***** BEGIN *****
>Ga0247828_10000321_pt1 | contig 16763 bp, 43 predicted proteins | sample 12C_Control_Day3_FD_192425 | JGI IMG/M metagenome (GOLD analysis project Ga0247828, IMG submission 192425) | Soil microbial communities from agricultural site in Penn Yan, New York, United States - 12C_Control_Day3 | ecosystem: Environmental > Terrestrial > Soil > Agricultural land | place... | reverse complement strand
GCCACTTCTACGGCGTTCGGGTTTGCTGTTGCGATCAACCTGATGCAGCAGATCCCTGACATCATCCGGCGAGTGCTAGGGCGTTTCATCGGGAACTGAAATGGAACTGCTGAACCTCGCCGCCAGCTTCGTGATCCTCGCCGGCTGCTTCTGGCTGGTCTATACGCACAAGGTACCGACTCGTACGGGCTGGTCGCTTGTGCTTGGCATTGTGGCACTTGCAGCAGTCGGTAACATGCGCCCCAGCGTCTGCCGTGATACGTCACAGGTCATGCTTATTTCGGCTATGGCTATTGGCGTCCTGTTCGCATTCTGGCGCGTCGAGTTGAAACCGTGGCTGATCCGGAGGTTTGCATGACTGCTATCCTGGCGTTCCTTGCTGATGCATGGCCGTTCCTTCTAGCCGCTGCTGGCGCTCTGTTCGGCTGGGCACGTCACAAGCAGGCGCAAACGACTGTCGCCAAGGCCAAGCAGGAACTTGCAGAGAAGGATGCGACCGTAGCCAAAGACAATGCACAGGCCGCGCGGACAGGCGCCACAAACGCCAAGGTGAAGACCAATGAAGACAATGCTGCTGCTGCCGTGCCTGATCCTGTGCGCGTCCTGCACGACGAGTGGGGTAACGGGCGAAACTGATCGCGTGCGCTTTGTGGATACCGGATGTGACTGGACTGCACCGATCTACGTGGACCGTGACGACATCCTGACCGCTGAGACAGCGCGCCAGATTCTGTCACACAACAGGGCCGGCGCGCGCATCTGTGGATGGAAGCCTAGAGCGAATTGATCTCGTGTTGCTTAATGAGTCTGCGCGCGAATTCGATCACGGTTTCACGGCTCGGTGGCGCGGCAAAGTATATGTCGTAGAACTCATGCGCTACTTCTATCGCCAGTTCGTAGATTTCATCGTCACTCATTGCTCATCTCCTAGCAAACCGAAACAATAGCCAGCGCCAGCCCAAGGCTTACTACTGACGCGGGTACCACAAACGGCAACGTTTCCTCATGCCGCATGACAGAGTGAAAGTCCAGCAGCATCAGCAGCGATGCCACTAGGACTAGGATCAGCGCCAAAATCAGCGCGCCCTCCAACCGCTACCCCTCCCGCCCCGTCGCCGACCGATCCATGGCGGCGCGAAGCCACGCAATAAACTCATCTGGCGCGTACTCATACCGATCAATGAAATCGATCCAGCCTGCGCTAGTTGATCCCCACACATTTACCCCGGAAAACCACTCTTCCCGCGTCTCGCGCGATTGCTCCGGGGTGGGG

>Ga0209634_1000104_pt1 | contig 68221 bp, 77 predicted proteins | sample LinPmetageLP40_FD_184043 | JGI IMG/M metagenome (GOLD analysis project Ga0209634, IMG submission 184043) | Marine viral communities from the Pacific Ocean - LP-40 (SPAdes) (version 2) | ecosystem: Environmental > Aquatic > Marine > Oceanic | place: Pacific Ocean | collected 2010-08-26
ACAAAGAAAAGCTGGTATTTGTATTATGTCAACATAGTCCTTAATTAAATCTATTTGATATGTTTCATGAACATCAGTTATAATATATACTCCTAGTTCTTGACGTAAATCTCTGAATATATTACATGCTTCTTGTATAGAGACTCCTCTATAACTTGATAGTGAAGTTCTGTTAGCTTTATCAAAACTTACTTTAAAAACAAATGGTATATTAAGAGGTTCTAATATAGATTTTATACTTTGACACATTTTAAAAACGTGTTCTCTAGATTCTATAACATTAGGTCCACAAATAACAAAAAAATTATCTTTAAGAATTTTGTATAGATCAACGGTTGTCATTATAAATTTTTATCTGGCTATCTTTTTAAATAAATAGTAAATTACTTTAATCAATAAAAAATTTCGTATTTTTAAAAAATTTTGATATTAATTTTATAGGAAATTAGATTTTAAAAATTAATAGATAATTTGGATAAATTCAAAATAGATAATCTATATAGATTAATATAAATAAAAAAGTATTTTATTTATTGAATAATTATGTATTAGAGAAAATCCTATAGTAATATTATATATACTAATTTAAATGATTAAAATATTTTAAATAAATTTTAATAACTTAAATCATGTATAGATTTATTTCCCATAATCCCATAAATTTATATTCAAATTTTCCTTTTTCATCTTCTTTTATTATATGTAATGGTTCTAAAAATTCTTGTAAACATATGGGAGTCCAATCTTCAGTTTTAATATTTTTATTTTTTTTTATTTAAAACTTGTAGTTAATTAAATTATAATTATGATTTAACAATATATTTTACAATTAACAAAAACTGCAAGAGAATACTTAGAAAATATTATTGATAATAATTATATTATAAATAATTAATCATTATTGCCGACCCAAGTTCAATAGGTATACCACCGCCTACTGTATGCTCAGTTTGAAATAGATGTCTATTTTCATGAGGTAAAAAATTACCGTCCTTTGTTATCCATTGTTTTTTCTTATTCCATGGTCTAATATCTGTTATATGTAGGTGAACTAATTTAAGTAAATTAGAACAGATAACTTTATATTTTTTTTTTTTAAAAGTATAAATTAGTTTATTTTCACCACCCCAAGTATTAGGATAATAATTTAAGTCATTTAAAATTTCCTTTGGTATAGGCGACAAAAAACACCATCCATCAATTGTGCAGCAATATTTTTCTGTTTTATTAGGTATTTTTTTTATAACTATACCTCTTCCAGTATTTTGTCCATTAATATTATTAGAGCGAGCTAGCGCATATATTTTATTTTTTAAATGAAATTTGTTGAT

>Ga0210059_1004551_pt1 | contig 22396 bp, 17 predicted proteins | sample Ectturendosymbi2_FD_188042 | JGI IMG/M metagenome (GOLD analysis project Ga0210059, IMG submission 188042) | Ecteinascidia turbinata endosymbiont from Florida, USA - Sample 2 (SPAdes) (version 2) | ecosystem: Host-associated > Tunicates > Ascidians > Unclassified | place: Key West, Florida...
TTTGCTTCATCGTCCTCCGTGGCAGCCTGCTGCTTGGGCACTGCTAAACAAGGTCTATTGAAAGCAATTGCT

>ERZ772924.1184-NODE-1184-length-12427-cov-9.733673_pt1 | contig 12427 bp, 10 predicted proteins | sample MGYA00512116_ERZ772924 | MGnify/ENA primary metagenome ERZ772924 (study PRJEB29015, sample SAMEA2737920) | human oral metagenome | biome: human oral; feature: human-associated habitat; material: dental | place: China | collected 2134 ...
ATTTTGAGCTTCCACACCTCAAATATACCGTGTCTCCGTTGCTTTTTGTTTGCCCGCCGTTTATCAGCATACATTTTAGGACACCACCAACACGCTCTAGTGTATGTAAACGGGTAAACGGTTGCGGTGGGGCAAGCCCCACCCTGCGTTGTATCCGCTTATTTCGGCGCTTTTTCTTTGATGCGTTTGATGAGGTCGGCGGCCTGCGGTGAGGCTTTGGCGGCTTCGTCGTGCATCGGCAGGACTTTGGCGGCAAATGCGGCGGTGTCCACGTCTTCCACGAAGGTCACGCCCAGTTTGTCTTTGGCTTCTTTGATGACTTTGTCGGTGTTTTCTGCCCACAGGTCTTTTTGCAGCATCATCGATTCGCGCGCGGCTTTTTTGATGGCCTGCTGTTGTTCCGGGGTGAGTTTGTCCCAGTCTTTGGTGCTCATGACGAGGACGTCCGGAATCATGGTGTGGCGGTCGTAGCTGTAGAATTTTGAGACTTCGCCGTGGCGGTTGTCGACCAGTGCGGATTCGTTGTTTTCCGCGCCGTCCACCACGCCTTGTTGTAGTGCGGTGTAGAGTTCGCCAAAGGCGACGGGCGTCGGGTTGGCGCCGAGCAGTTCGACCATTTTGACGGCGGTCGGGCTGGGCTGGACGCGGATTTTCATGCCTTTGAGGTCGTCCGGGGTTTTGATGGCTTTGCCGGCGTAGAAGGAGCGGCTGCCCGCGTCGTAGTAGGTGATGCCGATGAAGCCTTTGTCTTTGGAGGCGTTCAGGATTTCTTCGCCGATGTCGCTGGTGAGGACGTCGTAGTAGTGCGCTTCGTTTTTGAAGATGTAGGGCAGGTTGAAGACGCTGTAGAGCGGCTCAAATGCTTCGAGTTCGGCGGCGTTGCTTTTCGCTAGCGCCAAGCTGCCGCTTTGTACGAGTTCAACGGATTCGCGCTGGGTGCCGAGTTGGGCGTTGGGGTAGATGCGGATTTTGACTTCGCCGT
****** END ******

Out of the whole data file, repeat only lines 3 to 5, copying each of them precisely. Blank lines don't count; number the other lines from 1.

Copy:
>Ga0209634_1000104_pt1 | contig 68221 bp, 77 predicted proteins | sample LinPmetageLP40_FD_184043 | JGI IMG/M metagenome (GOLD analysis project Ga0209634, IMG submission 184043) | Marine viral communities from the Pacific Ocean - LP-40 (SPAdes) (version 2) | ecosystem: Environmental > Aquatic > Marine > Oceanic | place: Pacific Ocean | collected 2010-08-26
ACAAAGAAAAGCTGGTATTTGTATTATGTCAACATAGTCCTTAATTAAATCTATTTGATATGTTTCATGAACATCAGTTATAATATATACTCCTAGTTCTTGACGTAAATCTCTGAATATATTACATGCTTCTTGTATAGAGACTCCTCTATAACTTGATAGTGAAGTTCTGTTAGCTTTATCAAAACTTACTTTAAAAACAAATGGTATATTAAGAGGTTCTAATATAGATTTTATACTTTGACACATTTTAAAAACGTGTTCTCTAGATTCTATAACATTAGGTCCACAAATAACAAAAAAATTATCTTTAAGAATTTTGTATAGATCAACGGTTGTCATTATAAATTTTTATCTGGCTATCTTTTTAAATAAATAGTAAATTACTTTAATCAATAAAAAATTTCGTATTTTTAAAAAATTTTGATATTAATTTTATAGGAAATTAGATTTTAAAAATTAATAGATAATTTGGATAAATTCAAAATAGATAATCTATATAGATTAATATAAATAAAAAAGTATTTTATTTATTGAATAATTATGTATTAGAGAAAATCCTATAGTAATATTATATATACTAATTTAAATGATTAAAATATTTTAAATAAATTTTAATAACTTAAATCATGTATAGATTTATTTCCCATAATCCCATAAATTTATATTCAAATTTTCCTTTTTCATCTTCTTTTATTATATGTAATGGTTCTAAAAATTCTTGTAAACATATGGGAGTCCAATCTTCAGTTTTAATATTTTTATTTTTTTTTATTTAAAACTTGTAGTTAATTAAATTATAATTATGATTTAACAATATATTTTACAATTAACAAAAACTGCAAGAGAATACTTAGAAAATATTATTGATAATAATTATATTATAAATAATTAATCATTATTGCCGACCCAAGTTCAATAGGTATACCACCGCCTACTGTATGCTCAGTTTGAAATAGATGTCTATTTTCATGAGGTAAAAAATTACCGTCCTTTGTTATCCATTGTTTTTTCTTATTCCATGGTCTAATATCTGTTATATGTAGGTGAACTAATTTAAGTAAATTAGAACAGATAACTTTATATTTTTTTTTTTTAAAAGTATAAATTAGTTTATTTTCACCACCCCAAGTATTAGGATAATAATTTAAGTCATTTAAAATTTCCTTTGGTATAGGCGACAAAAAACACCATCCATCAATTGTGCAGCAATATTTTTCTGTTTTATTAGGTATTTTTTTTATAACTATACCTCTTCCAGTATTTTGTCCATTAATATTATTAGAGCGAGCTAGCGCATATATTTTATTTTTTAAATGAAATTTGTTGAT

>Ga0210059_1004551_pt1 | contig 22396 bp, 17 predicted proteins | sample Ectturendosymbi2_FD_188042 | JGI IMG/M metagenome (GOLD analysis project Ga0210059, IMG submission 188042) | Ecteinascidia turbinata endosymbiont from Florida, USA - Sample 2 (SPAdes) (version 2) | ecosystem: Host-associated > Tunicates > Ascidians > Unclassified | place: Key West, Florida...